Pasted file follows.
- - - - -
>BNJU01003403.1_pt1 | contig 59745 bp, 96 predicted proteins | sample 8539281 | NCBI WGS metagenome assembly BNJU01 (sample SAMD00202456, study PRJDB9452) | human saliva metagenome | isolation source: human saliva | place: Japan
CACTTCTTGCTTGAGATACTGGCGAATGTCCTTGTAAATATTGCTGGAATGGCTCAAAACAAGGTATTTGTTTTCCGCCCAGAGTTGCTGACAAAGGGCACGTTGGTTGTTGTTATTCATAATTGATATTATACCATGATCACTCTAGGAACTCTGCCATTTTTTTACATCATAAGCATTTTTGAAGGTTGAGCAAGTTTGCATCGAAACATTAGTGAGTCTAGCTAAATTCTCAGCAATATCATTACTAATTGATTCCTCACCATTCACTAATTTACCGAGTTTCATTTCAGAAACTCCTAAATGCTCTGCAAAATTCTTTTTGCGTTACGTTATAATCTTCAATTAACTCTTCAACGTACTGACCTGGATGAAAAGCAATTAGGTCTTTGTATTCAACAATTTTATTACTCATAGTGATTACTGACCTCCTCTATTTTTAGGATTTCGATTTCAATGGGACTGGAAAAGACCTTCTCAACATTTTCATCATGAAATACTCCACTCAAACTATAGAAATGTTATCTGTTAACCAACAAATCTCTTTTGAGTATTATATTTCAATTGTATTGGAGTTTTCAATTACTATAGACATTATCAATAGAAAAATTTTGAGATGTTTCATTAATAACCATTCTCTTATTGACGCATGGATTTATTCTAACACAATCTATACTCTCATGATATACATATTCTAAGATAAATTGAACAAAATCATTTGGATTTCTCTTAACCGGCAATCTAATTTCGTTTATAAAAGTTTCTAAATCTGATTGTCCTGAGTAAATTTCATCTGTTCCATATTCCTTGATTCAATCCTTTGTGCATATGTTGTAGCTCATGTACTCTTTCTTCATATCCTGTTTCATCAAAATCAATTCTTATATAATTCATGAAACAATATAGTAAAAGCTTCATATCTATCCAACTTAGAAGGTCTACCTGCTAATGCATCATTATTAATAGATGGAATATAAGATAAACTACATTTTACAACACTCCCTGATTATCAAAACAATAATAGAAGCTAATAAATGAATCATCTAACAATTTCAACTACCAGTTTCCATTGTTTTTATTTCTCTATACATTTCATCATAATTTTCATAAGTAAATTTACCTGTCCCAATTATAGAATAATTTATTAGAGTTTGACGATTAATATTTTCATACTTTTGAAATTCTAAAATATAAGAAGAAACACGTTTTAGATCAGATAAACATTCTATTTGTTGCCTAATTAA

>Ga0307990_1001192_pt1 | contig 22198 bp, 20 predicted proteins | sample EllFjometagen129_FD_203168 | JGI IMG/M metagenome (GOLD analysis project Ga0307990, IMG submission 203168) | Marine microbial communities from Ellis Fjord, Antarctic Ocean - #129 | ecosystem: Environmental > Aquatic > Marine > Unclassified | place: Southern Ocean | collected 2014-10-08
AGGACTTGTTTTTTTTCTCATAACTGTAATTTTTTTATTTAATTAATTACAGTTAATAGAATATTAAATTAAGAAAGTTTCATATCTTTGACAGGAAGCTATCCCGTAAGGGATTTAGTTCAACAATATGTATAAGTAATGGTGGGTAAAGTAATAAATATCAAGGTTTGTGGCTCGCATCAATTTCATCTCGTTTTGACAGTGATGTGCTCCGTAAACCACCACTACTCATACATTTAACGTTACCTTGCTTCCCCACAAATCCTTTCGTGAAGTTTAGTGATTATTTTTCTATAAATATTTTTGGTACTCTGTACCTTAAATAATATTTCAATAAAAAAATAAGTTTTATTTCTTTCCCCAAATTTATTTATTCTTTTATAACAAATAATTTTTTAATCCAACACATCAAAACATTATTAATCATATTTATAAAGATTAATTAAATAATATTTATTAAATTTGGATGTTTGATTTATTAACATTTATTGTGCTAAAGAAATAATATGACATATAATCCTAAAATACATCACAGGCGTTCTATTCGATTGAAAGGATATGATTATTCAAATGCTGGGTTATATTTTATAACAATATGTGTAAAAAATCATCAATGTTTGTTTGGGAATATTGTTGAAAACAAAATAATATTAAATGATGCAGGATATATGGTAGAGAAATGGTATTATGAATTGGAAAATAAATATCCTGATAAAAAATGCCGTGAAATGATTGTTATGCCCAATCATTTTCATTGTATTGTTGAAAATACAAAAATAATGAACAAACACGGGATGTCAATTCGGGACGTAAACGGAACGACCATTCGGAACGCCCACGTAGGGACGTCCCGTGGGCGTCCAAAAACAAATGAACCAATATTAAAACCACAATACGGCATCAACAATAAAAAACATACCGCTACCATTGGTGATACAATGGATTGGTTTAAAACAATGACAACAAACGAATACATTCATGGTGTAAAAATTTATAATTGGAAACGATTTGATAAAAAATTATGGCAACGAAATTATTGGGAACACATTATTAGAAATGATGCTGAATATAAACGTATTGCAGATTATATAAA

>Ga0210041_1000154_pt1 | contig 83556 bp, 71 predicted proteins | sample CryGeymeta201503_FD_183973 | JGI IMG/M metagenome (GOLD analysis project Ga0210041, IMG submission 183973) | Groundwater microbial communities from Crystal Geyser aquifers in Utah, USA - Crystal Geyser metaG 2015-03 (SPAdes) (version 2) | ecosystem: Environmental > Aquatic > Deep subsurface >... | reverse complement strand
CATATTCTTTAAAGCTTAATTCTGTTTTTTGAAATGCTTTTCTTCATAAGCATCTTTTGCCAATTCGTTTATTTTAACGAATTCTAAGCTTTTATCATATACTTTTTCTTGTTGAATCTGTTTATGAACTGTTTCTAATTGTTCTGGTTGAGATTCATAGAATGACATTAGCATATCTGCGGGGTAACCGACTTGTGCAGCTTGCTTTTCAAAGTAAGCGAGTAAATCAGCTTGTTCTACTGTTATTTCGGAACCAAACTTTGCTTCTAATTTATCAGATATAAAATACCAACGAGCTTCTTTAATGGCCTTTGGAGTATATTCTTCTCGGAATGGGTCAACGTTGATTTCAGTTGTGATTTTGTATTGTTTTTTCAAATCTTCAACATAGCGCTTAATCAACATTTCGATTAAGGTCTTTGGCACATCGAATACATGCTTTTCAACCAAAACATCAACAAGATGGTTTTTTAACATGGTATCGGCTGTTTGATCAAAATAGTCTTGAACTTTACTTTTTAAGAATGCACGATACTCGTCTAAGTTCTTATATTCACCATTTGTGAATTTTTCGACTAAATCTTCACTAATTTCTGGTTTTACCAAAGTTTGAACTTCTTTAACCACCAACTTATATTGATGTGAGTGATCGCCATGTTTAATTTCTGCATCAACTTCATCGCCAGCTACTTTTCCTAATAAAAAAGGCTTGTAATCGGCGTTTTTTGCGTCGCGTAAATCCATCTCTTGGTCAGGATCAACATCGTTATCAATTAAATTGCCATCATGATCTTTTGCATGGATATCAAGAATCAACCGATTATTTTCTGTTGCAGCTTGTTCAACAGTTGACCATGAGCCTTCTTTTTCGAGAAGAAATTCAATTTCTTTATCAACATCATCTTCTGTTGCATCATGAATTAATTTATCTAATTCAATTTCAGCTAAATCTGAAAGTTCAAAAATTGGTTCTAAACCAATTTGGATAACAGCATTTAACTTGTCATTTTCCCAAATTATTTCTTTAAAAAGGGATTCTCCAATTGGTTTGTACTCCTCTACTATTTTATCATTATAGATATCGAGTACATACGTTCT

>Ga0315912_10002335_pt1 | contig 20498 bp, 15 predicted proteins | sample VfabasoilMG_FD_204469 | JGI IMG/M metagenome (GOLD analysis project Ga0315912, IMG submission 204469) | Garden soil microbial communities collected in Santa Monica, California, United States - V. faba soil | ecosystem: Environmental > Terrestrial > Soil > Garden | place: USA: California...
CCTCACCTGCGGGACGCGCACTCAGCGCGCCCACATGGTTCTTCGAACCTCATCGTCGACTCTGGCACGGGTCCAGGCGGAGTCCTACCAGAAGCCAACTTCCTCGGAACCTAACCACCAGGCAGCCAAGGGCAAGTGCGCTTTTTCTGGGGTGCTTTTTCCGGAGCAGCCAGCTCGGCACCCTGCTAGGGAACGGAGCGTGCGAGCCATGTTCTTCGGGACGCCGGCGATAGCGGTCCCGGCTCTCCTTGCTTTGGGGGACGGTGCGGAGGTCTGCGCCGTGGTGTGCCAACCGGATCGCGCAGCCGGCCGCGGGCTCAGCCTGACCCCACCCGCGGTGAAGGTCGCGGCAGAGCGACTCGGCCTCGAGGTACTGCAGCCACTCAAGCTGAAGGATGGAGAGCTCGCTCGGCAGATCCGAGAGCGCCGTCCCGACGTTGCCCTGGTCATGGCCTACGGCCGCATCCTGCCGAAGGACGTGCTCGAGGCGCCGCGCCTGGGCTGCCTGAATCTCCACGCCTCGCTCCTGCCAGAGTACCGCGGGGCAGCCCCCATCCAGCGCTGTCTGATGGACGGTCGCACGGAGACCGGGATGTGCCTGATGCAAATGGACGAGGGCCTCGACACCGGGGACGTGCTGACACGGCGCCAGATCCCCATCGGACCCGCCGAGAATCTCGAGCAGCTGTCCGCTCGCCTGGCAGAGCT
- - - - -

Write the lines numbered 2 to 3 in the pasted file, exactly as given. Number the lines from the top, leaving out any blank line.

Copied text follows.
CACTTCTTGCTTGAGATACTGGCGAATGTCCTTGTAAATATTGCTGGAATGGCTCAAAACAAGGTATTTGTTTTCCGCCCAGAGTTGCTGACAAAGGGCACGTTGGTTGTTGTTATTCATAATTGATATTATACCATGATCACTCTAGGAACTCTGCCATTTTTTTACATCATAAGCATTTTTGAAGGTTGAGCAAGTTTGCATCGAAACATTAGTGAGTCTAGCTAAATTCTCAGCAATATCATTACTAATTGATTCCTCACCATTCACTAATTTACCGAGTTTCATTTCAGAAACTCCTAAATGCTCTGCAAAATTCTTTTTGCGTTACGTTATAATCTTCAATTAACTCTTCAACGTACTGACCTGGATGAAAAGCAATTAGGTCTTTGTATTCAACAATTTTATTACTCATAGTGATTACTGACCTCCTCTATTTTTAGGATTTCGATTTCAATGGGACTGGAAAAGACCTTCTCAACATTTTCATCATGAAATACTCCACTCAAACTATAGAAATGTTATCTGTTAACCAACAAATCTCTTTTGAGTATTATATTTCAATTGTATTGGAGTTTTCAATTACTATAGACATTATCAATAGAAAAATTTTGAGATGTTTCATTAATAACCATTCTCTTATTGACGCATGGATTTATTCTAACACAATCTATACTCTCATGATATACATATTCTAAGATAAATTGAACAAAATCATTTGGATTTCTCTTAACCGGCAATCTAATTTCGTTTATAAAAGTTTCTAAATCTGATTGTCCTGAGTAAATTTCATCTGTTCCATATTCCTTGATTCAATCCTTTGTGCATATGTTGTAGCTCATGTACTCTTTCTTCATATCCTGTTTCATCAAAATCAATTCTTATATAATTCATGAAACAATATAGTAAAAGCTTCATATCTATCCAACTTAGAAGGTCTACCTGCTAATGCATCATTATTAATAGATGGAATATAAGATAAACTACATTTTACAACACTCCCTGATTATCAAAACAATAATAGAAGCTAATAAATGAATCATCTAACAATTTCAACTACCAGTTTCCATTGTTTTTATTTCTCTATACATTTCATCATAATTTTCATAAGTAAATTTACCTGTCCCAATTATAGAATAATTTATTAGAGTTTGACGATTAATATTTTCATACTTTTGAAATTCTAAAATATAAGAAGAAACACGTTTTAGATCAGATAAACATTCTATTTGTTGCCTAATTAA

>Ga0307990_1001192_pt1 | contig 22198 bp, 20 predicted proteins | sample EllFjometagen129_FD_203168 | JGI IMG/M metagenome (GOLD analysis project Ga0307990, IMG submission 203168) | Marine microbial communities from Ellis Fjord, Antarctic Ocean - #129 | ecosystem: Environmental > Aquatic > Marine > Unclassified | place: Southern Ocean | collected 2014-10-08